Endometriosis is a painful and disturbing gynecological condition that affects about 2-10% of American women of childbearing age. Francisco Anguiano, MD, of Chula Vista, California, is highly skilled at managing and treating endometriosis. He and his medical staff are committed to providing the best care for their patients, relieving pain, and improving overall health, wellness, and quality of life. Call the office today or book your appointment online.

Endometriosis Q & A

What is endometriosis?

Endometriosis is a condition that occurs when part of the tissue that lines the uterus, the endometrium, grows outside of the uterus — for example, on other pelvic organs such as the ovaries or fallopian tubes.

Even outside of the uterus, the endometrial tissue still bleeds and thickens during the menstrual cycle. This can be dangerous because the menstrual blood has nowhere to go. The endometrial tissue that’s outside the uterus acts just as it would normally — thickening, breaking down, and bleeding.

In some cases, cysts can occur in the ovaries, and the surrounding tissue can become irritated and scarred. This can develop into adhesions, when abnormal tissue develops and connects pelvic organs and tissues together.

Endometriosis can cause severe pain during menstruation and even infertility problems if it persists.

The hallmark symptom of endometriosis is pelvic pain. Other symptoms include:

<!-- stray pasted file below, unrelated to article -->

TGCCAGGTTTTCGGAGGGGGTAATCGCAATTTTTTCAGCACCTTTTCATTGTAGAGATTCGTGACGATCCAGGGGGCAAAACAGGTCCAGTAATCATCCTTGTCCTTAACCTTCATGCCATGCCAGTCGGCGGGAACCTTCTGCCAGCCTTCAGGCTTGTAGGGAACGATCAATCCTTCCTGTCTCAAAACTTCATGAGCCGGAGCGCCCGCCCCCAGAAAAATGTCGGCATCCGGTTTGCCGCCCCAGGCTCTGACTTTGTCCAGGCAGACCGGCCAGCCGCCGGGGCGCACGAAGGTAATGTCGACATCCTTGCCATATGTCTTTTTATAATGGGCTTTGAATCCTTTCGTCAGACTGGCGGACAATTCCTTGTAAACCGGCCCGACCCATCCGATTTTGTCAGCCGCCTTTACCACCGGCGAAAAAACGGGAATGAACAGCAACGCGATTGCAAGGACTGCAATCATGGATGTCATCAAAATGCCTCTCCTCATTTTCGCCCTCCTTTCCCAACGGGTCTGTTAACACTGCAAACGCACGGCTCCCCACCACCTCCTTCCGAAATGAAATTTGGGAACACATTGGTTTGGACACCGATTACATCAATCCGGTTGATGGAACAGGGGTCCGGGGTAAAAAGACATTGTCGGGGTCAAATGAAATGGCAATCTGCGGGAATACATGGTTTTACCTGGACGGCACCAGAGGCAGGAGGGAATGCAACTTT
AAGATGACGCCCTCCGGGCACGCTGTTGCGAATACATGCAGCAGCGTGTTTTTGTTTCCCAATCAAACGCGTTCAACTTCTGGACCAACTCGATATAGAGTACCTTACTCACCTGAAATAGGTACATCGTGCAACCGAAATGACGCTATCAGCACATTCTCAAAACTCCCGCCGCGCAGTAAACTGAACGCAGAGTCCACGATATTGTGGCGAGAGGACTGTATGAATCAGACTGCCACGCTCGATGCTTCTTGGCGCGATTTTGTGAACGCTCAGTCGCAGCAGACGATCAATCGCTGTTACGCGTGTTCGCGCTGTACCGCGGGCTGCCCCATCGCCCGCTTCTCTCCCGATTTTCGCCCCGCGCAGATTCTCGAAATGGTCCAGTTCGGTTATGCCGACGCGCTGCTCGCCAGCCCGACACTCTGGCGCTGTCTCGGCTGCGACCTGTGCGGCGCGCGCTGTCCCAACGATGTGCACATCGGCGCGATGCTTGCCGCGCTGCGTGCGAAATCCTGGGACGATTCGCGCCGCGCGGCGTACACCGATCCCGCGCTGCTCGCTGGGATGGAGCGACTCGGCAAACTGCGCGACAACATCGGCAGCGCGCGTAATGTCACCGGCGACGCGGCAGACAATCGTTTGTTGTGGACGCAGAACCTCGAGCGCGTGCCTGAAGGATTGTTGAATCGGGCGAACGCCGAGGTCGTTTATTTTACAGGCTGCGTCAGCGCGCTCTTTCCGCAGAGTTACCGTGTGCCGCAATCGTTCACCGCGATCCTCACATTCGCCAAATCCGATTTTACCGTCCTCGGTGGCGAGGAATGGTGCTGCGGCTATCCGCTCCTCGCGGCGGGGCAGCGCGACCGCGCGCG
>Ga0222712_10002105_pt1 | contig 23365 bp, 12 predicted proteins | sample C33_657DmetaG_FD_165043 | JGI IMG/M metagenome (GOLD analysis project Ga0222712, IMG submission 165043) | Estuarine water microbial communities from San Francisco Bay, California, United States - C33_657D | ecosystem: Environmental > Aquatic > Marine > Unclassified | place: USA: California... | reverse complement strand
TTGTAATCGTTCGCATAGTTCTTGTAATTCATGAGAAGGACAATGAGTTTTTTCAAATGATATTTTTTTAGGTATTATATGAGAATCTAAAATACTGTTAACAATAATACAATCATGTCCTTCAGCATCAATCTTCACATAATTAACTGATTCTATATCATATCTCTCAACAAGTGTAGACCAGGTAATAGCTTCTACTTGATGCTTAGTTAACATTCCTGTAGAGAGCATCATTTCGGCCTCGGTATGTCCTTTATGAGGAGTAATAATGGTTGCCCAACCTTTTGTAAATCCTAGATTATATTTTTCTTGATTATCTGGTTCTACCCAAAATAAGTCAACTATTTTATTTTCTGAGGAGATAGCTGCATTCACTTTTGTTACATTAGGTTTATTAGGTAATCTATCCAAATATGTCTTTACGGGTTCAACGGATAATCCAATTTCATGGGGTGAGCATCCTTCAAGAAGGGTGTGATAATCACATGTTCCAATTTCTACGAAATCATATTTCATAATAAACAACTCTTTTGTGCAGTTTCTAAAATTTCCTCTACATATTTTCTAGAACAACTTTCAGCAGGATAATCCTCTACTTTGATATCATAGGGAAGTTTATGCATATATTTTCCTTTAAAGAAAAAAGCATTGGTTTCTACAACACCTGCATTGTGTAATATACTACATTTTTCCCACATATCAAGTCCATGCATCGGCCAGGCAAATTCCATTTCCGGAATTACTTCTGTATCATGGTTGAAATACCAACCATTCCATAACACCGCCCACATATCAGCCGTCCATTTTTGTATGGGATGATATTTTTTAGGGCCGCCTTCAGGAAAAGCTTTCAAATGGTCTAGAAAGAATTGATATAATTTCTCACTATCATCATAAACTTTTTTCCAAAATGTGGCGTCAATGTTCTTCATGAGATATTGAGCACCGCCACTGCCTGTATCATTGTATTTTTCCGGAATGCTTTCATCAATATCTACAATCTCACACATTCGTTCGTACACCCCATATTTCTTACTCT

• Excessive bleeding
  • Pain with bowel movements and urination
  • Pain during and after intercourse
  • Diarrhea
  • Constipation
  • Bloating
  • Nausea
  • Fatigue

The symptoms of endometriosis can vary. It’s often misdiagnosed because the symptoms resemble that of other medical conditions, such as pelvic inflammatory disorder, irritable bowel syndrome, and ovarian cysts.

What causes endometriosis?

Research is still ongoing, and the exact cause of endometriosis isn’t certain, but experts point to certain factors.

Retrograde Menstruation
Retrograde menstruation occurs when menstrual blood that contains endometrial cells flows the wrong way, back through the fallopian tubes. Instead of flowing out of the body through the vagina as it should, it can end up in the pelvic cavity, where it can stick to the pelvic walls and organs.

Peritoneal Cells
Some experts theorize that hormones and other immune factors prompt the cells on the inside of your abdomen — the peritoneal cells — to change into endometrial cells.

Embryonic Cells
Other experts theorize that during puberty, certain hormones can also cause the embryonic cells, or cells in the early developmental phases, to change into endometrial cell implants.

Other possible causes are after a surgery, when endometrial cells attach to a surgical incision, or due to an underlying immune system disorder.

What are the treatments for endometriosis?

Dr. Anguiano and his compassionate medical team provide a range of effective treatments for endometriosis that can help to manage and even stop the condition. The treatments include medications and surgery, hormone therapies, anti-inflammatory medications, and even a hysterectomy.

If you think you might be dealing with endometriosis, don’t hesitate to contact Dr. Anguiano and his team.